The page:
Dan Frakes shows you how to get more out of OS X's ability to save any printable document, Web page, or file as a PDF.
Stories by Dan Frakes
Here are some of the best little accessories we’ve come across over the past year for connecting, charging, organizing, and more.
Each time Apple introduces a new iPhone model, we get many questions about compatiblity: Will the accessories you already own--cases, speakers, chargers, and the like--work with the new model? In some years, such as when Apple replaced the iPhone 4 with the iPhone 4S, there are few physical and electrical differences, so almost everything works. Other times, Apple changes both the size and the electronics of the phone: The iPhone 5, for example, had both a different shape and a completely different charge/sync connector.
Logitech on Thursday announced two new additions to the company's Squeezebox line of wireless network music players: the Squeezebox Touch and the Squeezebox Radio. Both models let you listen to your (DRM-free) computer-hosted music, as well as internet radio and subscription-music services, via an 802.11g wireless network. The $300 Squeezebox Touch is a enhanced version of the Squeezebox. Like the older model, the Touch is a wireless music device that lets you listen to digital audio through an existing audio system. But the new 4.3-inch touchscreen display shows full-colour album art during playback and lets you, for the first time, use your fingers to navigate the player's onscreen menus and select music. The Touch also offers improved audio specs, including support for sample rates of up to 24 bits at 96 kHz, and provides a USB port and an SD-card slot for accessing music and images stored on flash-memory devices. An optional ($100) bracket will be available for custom mounting the Squeezebox Touch on a wall and routing power and audio cables inside the wall.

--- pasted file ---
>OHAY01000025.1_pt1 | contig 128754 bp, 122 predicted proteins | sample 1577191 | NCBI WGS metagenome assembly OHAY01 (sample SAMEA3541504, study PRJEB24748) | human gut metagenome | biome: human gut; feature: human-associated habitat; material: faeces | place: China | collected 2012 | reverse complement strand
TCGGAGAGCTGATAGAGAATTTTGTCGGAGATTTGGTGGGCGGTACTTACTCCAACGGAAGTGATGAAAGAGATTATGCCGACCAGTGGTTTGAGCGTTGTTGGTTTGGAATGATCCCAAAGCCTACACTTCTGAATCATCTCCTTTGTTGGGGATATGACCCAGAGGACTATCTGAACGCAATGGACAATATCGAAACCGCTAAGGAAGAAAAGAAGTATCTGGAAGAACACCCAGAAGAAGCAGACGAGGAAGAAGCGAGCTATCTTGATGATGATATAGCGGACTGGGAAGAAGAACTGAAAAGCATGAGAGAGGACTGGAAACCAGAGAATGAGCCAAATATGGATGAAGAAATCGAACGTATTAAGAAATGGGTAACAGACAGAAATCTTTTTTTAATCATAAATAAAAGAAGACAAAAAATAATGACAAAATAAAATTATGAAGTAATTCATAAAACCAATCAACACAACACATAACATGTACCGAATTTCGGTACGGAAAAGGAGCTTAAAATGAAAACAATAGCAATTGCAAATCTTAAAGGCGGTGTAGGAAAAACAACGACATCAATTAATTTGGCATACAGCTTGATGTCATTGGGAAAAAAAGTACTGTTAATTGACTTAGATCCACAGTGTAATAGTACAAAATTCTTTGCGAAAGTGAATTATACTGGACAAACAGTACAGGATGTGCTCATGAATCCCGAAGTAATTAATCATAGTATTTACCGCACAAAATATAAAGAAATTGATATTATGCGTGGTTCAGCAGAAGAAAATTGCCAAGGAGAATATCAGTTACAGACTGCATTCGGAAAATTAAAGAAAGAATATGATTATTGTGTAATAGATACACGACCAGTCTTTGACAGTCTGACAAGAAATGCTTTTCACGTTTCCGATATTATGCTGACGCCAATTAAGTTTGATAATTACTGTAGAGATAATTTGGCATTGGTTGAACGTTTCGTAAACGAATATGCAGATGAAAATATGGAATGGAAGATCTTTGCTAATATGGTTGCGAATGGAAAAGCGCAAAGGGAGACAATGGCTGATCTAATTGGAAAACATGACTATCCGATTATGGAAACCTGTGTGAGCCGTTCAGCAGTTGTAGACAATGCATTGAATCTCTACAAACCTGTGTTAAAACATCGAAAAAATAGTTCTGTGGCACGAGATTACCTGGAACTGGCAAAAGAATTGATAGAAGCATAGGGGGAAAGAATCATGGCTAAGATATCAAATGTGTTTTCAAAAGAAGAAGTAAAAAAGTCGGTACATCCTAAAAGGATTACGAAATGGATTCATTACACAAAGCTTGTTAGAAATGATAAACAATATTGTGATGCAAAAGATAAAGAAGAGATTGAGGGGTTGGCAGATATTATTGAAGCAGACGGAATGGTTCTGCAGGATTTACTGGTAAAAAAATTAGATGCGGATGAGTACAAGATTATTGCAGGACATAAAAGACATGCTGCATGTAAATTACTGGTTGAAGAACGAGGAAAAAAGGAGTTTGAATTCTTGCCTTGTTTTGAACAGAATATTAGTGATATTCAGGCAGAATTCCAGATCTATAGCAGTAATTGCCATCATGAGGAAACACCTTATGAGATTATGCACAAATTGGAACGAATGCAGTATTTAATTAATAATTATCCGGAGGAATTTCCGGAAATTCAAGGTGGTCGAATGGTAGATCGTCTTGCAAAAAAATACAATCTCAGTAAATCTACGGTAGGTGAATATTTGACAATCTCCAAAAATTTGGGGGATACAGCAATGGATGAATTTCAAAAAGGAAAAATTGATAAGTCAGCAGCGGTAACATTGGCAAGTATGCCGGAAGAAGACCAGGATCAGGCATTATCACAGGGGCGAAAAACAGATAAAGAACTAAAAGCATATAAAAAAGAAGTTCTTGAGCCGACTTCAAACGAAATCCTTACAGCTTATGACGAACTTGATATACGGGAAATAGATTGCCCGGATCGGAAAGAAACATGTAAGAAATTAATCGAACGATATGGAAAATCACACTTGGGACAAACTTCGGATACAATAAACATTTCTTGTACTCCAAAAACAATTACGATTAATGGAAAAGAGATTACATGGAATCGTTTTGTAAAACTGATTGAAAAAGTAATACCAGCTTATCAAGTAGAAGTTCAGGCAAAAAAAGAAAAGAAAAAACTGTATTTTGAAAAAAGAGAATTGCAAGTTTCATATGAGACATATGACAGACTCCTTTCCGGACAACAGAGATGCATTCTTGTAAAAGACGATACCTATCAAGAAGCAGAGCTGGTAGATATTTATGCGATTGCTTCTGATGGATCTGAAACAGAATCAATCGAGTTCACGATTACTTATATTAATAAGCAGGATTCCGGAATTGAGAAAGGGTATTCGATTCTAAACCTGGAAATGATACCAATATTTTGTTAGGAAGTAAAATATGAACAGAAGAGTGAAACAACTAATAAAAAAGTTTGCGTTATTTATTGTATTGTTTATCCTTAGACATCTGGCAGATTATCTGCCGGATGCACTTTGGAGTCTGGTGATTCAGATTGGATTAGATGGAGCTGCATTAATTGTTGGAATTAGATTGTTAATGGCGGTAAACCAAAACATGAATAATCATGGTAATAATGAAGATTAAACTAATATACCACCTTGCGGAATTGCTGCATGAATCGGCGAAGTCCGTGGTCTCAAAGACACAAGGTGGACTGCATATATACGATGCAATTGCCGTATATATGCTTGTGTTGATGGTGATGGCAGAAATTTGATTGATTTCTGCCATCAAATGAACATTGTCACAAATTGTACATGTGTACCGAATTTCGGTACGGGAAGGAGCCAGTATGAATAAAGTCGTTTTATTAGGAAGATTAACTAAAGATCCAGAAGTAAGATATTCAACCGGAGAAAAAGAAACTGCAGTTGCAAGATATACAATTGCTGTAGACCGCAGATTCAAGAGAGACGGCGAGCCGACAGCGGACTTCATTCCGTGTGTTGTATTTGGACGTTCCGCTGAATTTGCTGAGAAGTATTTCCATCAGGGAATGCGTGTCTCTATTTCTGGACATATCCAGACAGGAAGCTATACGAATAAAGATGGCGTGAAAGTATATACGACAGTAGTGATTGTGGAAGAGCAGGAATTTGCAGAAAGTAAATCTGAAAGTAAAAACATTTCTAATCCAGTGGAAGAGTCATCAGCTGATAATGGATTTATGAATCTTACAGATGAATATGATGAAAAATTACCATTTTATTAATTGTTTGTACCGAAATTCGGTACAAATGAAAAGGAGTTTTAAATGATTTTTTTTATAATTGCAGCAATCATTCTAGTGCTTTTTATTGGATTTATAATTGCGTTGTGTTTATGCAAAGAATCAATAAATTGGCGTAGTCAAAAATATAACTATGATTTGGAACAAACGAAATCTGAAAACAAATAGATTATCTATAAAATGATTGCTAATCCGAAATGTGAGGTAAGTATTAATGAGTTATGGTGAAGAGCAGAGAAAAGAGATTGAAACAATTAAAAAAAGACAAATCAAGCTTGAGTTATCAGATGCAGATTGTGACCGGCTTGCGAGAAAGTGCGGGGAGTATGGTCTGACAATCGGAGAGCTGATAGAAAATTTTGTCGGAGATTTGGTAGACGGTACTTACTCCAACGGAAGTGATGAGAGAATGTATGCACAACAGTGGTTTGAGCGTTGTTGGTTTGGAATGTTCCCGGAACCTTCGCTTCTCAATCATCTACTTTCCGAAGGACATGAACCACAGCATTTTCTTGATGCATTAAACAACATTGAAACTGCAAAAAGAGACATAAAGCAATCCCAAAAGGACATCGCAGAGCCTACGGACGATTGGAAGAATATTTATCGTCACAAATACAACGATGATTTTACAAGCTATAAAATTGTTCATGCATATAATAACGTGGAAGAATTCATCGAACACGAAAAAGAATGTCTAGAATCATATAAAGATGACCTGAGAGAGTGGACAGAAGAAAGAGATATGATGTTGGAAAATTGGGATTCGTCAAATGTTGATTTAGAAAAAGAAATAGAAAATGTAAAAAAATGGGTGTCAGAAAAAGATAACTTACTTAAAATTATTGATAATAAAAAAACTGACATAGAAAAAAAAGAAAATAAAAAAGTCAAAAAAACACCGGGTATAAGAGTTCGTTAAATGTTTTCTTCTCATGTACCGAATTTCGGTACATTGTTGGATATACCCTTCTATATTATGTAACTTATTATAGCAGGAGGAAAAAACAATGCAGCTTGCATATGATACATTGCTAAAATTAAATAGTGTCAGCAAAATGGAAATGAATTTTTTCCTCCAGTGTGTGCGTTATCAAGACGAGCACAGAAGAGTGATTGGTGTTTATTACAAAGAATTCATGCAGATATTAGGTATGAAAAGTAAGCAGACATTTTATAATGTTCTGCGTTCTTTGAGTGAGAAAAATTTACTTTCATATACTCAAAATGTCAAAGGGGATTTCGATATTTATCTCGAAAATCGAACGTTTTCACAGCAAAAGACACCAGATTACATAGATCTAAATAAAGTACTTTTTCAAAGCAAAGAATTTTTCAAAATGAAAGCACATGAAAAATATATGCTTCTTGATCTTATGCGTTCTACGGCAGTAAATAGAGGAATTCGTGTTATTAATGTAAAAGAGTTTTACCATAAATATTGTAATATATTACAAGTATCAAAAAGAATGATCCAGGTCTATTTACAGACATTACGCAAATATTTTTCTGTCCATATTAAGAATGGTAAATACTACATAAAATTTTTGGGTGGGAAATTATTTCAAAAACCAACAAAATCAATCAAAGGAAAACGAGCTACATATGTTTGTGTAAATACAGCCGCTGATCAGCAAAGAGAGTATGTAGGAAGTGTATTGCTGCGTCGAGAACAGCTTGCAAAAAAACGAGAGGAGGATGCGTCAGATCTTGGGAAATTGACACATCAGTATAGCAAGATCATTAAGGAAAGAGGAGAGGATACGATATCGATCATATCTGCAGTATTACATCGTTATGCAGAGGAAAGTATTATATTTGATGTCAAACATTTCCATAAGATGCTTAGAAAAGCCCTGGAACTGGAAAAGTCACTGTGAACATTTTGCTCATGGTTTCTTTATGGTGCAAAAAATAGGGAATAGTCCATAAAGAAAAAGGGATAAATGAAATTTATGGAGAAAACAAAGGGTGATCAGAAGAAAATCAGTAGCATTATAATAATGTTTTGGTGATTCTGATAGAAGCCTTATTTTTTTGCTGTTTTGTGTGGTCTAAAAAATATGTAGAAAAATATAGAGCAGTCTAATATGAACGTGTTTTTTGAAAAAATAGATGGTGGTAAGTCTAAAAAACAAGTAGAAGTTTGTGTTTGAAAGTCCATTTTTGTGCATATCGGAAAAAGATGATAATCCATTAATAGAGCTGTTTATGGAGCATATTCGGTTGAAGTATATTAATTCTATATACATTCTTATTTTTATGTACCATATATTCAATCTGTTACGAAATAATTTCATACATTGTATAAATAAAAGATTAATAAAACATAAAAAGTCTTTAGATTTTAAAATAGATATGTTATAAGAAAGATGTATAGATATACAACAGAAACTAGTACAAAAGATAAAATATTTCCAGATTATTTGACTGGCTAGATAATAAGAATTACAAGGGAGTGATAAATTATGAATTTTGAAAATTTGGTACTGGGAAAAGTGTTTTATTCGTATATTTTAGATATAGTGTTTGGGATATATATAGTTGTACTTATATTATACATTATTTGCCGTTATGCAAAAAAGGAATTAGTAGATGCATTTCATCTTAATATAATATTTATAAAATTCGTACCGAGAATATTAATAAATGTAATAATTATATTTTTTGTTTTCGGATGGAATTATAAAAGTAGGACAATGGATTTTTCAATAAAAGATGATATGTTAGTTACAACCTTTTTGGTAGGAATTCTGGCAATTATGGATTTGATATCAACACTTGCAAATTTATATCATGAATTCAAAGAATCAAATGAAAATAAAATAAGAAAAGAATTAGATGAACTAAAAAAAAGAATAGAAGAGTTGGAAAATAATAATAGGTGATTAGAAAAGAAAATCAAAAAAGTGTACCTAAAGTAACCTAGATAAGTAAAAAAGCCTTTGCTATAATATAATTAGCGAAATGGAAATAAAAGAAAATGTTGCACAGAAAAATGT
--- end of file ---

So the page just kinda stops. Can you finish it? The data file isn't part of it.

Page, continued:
Hewlett-Packard (HP) today announced iPhone-app versions of three classic HP calculators: the HP 12c, HP 12c Platinum, and HP 15C.
Among the myriad uses for a laptop is giving presentations using PowerPoint or, for Mac users, Keynote. In fact, for many notebook owners, it's a primary use. Those who move around while speaking know the value of being able to control your presentation from across the room or stage, and Apple's recent laptops include an infrared sensor that provides basic remote control of your slides using Apple's Remote. But the Remote, while compact and light, lacks features and works only if you've got a direct line of sight between the remote and your MacBook's infrared sensor.
If you're looking for a new keyboard, and you've also got an iPod or iPhone, Razer's ProType aims to clean up some desk clutter by combining a full-featured keyboard with an iPod dock. It's an interesting idea that mostly works well, but it does have a few minor issues.